Thanksgiving purely an American tradition

PC-turkey pull.jpg

Northeast News
November 20, 2013

What we celebrate as Thanksgiving is traditionally tied to a three-day feast involving the Pilgrims after their first American harvest in 1621. The previous winter had claimed many lives from the Plymouth Colony, so the settlers held a fall celebration to give thanks for a “bountiful harvest” that would help them get through the coming dead season.

The colonists ate with the Wampanoag Indians, and the menu included wild fowl, venison, seafood, squash and corn. The Pilgrims held a day of thanksgiving again in 1623. After that, the Plymouth tradition spread to other New England colonies, and the setting aside of a day to give thanks for the autumn harvest persisted throughout the rest of the 17th century.

During the Revolutionary War, the Continental Congress appointed one or more thanksgiving days each year, except in 1777. In that year, Gen. George Washington declared the holiday in December as a victory celebration for the defeat of the British at Saratoga. Later, as president of the newly-formed United States, Washington issued thanksgiving holiday proclamations in 1789 and 1795. However, it was not until another war that Thanksgiving Day officially was proclaimed a national holiday.

Influenced by a steady stream of letters from Sarah Josepha Hale, President Abraham Lincoln named the last Thursday of November as Thanksgiving Day in October 1863. It should be noted that Hale’s campaign to have Thanksgiving observed as a national holiday lasted over 40 years and consisted of tireless lobbying of elected representatives and literally thousands of letters sent to presidents dating back to Andrew Jackson. Later, President Franklin D. Roosevelt, under mounting pressure from the business community, re-designated the holiday to be celebrated on the fourth Thursday of November.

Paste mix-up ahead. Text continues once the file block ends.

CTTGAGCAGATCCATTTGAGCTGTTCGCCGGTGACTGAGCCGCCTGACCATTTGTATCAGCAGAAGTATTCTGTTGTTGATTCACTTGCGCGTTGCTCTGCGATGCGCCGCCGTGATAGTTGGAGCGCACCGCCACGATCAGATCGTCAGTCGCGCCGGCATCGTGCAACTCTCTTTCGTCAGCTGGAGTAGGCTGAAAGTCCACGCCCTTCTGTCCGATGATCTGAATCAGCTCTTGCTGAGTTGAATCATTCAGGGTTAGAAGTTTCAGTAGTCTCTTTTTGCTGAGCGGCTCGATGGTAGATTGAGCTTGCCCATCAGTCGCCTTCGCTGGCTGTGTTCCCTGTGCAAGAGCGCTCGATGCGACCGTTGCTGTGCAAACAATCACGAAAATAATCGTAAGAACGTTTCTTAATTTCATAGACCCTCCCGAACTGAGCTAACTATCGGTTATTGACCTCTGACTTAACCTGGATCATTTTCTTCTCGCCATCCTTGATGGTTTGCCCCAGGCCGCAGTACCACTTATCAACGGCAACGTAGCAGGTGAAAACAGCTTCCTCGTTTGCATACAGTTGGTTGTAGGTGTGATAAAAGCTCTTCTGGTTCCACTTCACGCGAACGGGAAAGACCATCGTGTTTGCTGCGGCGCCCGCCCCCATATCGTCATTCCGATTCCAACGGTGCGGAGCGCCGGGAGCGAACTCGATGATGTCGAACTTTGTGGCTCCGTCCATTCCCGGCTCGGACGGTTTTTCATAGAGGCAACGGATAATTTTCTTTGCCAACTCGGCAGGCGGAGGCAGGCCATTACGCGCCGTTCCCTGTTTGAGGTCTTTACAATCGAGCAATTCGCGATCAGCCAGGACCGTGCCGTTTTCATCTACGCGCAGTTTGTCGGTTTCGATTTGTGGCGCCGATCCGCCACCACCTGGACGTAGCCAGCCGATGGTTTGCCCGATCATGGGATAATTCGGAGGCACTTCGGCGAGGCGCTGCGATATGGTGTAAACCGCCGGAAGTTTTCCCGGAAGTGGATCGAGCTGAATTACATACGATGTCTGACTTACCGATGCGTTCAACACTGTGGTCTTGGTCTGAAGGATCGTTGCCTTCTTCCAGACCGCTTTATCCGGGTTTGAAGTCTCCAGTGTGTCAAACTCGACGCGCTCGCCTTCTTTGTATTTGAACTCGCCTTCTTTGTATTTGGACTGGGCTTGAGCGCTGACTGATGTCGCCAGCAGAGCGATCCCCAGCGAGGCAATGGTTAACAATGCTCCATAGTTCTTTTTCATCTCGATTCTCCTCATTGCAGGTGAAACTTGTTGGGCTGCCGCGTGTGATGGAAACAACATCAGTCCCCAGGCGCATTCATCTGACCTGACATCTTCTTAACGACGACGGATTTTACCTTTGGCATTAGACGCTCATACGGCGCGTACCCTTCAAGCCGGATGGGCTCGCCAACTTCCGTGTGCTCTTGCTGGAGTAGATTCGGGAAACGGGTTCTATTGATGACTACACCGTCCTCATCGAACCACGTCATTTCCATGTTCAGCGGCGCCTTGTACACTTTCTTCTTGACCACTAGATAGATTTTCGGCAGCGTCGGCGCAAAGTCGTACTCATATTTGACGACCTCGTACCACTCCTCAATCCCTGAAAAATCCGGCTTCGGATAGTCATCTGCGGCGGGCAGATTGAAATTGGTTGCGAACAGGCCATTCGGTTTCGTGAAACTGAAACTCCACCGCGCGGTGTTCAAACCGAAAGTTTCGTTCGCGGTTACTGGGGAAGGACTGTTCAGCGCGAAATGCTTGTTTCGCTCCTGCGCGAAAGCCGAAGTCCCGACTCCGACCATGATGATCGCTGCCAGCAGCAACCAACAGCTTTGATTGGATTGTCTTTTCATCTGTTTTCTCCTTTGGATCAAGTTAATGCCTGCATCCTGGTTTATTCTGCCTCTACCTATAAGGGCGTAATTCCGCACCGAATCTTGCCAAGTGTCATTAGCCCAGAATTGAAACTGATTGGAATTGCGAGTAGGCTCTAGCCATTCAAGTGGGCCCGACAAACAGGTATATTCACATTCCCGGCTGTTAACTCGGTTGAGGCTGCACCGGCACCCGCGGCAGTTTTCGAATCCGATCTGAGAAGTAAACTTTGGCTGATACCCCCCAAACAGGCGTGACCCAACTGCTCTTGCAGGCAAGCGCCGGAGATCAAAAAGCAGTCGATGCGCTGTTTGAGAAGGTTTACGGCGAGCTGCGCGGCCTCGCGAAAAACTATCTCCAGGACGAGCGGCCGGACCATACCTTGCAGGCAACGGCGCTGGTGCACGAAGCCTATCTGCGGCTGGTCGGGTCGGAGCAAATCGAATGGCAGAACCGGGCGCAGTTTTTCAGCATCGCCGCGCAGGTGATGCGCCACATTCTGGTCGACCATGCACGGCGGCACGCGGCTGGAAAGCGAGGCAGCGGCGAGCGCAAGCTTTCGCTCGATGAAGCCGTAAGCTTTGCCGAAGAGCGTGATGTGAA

This year’s Thanksgiving card was published by Raphael Tuck & Sons and is number 123 in the series of Thanksgiving Day Postcards produced by the Tuck Company. It was mailed to Miss Ethel Williams of Clarinda, Iowa. The message reads: “Dear Ethel, Accept this Thanksgiving dinner from me. Tell me how it tasted when you write. Went to Keifer yesterday and had a fine time. Yours, Genevieve.” It was mailed from Okmulgee, Okla. on November 27, 1907.

Comments are closed.

  • Kansas City’s first fire fighters honored

    October 6th, 2015

    Northeast News In March 1867, the Missouri Legislature granted permission to allow Kansas City to organize an official fire department.
    In August of that same year an engine company was formed

    Historic postcard offers glimpse of beautiful Penn Valley Park

    September 29th, 2015

    Northeast News The three-acre lake shown on the front of this black and white postcard was once part of an area of ramshackle shanties called Vinegar Hill and bordered OK

    School’s important part of Church’s history

    September 22nd, 2015

    Northeast News Established in 1890 as a school for girls, the Scarritt Bible and Training Institute was located at Harris (now Norledge) and Askew Avenues in Historic Northeast Kansas City.

    Even the postmark carries its own history

    September 15th, 2015

    Northeast News The Fred Harvey Company, around 1912, published this pastoral scene showing a roadway in Swope Park.

    Racing in Smithville

    September 9th, 2015

    Northeast News The Kansas City-Smithville Race Track grandstands and the first turn are pictured on this postcard published by the Auburn Greeting Card Company in the 1920s.

  • Labor Day holiday weekend honors workers both past and present

    September 1st, 2015

    Northeast News With the Labor Day holiday on Monday, we pay homage to the greatest workforce on the face of the earth with this Real Photo Postcard published in 1910.

    Central served those seeking education

    August 25th, 2015

    Northeast News Published by the Elite Postcard Company, this color postcard shows Central High School that once stood at the corner of 11th and Locust Streets downtown.
    Originally opened in September

    The Chester steams through MO history

    August 18th, 2015

    Northeast News This Fred Harvey postcard shows a scene near the Municipal Wharf at First and Main Streets.

    Power and light building: An Art Deco icon

    August 11th, 2015

    Northeast News The Kansas City Power and Light building is arguably one of the finest examples of Art-Deco architecture in the country, rivaled only by the Chrysler Building in New

    Thacher Elementary now rubble & memories

    August 4th, 2015

    Northeast News Louin Kennedy Thacher was born in Hornellsville, New York, and immigrated to the Kansas City area in the mid 1850s to take advantage of the huge land boom.

  • Local Weather